Lowes Companies (NYSE:LOW)
Historical Stock Chart
2 Months : From Sep 2019 to Nov 2019
By Agam Shah
Lowe's Cos. is taking more of a do-it-yourself approach to software development, retooling its e-commerce platform to boost sales.
As part of the effort, the home-improvement retailer is identifying key business processes that use off-the-shelf software, such as inventory management, and coming up with a more tailored concept for them.
The hope is to better personalize, through custom code, the online shopping experience for a range of customers, from professional contractors to weekend DIYers.
"To do something like this in a package software is almost impossible, because you are dependent on a completely different company to change their product roadmap and respond to your needs at your speed," said Chief Information Officer Seemantini Godbole.
The retrofit of its decade-old e-commerce platform is part of a larger technology initiative. Lowe's last year said it would invest $500 million annually in technology through 2021, hiring as many as 2,000 software engineers, infrastructure engineers and data analysts to beef up its tech workforce of about 4,800. A spokeswoman said Wednesday that "executives have shared that we have historically underinvested in talent and technology," without giving details.
Lowe's earlier this year bought a retail-analytics platform from Boomerang Commerce in a move that will help automate price changes of products across multiple sales platforms.
In August, Lowe's Chief Executive Marvin Ellison announced plans to complete moving the Lowe's website to the cloud in the first quarter of 2020.
"I don't think technology has had as much seat at the table as it has now, which is really front and center," said Ms. Godbole, who joined Lowe's from Target Corp. in November.
Lowe's expects 80% of its application portfolio to be built internally by 2021. Applications for common tasks like payroll processing will be purchased off the shelf.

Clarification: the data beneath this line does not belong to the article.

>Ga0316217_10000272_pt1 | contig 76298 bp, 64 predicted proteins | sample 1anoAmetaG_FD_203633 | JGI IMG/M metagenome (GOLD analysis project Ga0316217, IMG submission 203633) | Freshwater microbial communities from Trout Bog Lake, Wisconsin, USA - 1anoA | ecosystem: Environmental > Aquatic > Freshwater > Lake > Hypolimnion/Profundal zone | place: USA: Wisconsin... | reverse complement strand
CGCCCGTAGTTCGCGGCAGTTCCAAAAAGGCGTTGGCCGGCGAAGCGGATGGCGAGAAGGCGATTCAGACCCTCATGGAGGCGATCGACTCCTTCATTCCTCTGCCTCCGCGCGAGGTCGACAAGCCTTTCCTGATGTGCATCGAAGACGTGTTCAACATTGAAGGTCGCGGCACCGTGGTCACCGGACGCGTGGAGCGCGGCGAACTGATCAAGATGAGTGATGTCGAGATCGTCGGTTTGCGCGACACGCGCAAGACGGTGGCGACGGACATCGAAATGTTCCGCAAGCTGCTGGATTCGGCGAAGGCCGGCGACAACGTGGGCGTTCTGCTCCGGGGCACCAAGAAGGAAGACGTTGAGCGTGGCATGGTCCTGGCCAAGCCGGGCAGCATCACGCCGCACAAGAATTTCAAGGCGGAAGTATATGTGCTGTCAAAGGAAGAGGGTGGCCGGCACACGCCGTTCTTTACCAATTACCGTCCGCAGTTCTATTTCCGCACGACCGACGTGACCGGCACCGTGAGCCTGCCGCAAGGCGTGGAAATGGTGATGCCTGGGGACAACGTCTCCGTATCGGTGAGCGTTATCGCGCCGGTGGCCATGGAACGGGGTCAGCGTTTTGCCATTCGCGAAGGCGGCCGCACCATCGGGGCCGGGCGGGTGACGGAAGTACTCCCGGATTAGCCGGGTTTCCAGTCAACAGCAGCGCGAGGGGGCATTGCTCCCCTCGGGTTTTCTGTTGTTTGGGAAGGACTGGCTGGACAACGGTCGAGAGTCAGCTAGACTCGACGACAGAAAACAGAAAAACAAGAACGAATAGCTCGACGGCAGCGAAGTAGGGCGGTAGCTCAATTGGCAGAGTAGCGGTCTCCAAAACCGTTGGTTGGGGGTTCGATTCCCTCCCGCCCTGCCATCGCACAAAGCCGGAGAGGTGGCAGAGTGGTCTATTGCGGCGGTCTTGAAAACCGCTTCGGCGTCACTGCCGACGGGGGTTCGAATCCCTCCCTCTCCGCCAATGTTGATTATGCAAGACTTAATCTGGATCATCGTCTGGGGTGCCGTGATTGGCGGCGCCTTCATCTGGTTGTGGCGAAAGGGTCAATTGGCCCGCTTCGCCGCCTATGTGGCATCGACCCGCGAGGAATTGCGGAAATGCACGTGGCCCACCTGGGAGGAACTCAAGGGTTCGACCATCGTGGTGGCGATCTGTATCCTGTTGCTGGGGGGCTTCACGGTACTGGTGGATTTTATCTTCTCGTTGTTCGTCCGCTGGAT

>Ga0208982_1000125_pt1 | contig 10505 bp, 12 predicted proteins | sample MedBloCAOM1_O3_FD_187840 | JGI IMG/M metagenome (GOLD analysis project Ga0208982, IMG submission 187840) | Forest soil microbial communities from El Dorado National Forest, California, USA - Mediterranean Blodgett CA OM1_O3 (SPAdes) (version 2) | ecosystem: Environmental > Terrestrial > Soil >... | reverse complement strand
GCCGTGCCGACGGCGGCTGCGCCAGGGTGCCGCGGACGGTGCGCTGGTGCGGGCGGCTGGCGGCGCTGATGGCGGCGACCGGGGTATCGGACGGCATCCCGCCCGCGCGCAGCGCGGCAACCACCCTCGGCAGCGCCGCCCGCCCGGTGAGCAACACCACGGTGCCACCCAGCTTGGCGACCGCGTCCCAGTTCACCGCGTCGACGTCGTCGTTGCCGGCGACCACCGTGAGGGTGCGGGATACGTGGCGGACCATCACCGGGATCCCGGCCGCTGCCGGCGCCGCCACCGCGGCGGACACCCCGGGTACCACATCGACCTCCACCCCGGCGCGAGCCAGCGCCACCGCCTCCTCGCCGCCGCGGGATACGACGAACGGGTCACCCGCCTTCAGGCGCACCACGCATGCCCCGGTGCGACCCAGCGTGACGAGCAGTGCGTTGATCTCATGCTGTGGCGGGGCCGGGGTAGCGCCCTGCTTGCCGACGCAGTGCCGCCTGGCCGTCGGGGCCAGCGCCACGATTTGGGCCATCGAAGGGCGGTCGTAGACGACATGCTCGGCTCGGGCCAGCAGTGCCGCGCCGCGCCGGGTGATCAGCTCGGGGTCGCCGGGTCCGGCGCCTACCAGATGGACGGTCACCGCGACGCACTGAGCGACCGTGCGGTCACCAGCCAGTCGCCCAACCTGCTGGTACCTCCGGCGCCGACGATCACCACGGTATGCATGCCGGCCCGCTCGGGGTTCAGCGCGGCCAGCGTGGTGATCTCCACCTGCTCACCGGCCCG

More companies -- particularly in retail -- are hiring data scientists, business analysts and domain experts to take advantage of nuanced data integral to the business, said Mark Driver, a research vice president at Gartner Inc.
"We're in an age where people have their clothes custom fit. The same thing goes with software; it's about gaining that advantage," Mr. Driver said.
Much of Ms. Godbole's effort has been directed at Lowe's e-commerce platform. Over the past nine months, the company has deployed custom e-commerce features related to inventory, pricing and reviews.
"If 100% of e-commerce is going to be brought in house, I would say we are absolutely 40% of the way," Ms. Godbole said. She expects the in-house version of key features such as online checkout to be deployed by the middle of next year.
The company is now developing and evaluating personalization features, where the online experience is geared around the type of shopper. Professional customers typically know what they want, and their product description page might include items they buy regularly. A do-it-yourself buyer will get a different experience with more details on features, functionality, and price comparisons as well as videos. The company will use internally developed machine-learning algorithms to personalize experiences, the Lowe's spokeswoman said.
The nature of personalization for a home-improvement chain is different than on a site like Amazon.com Inc. as there is a connection between in-store and online shopping experiences, said Jeriad Zoghby, global lead of digital marketplace services at Accenture Interactive, the marketing unit of Accenture PLC.
A bathroom installation project could involve an in-store visit plus value-added services like installation, which calls for a different technology platform.
"My guess is that's where [Ms. Godbole is] headed, she's realizing that they have to truly own the experience -- and to really create a more cohesive experience, one that's fully orchestrated," Mr. Zoghby said.
Lowe's effort to personalize online shopping comes as the company tweaks its operations. In August, the company cut jobs as it outsourced tasks such as assembling barbecue grills and janitorial services.
In recent years, the retailer's sales growth has lagged behind rival Home Depot Inc. In the latest quarter, Lowe's profit grew 10% to $1.68 billion, helped by a 7.7% drop in expenses.
Write to Agam Shah at email@example.com
(END) Dow Jones Newswires
September 25, 2019 19:03 ET (23:03 GMT)
Copyright (c) 2019 Dow Jones & Company, Inc.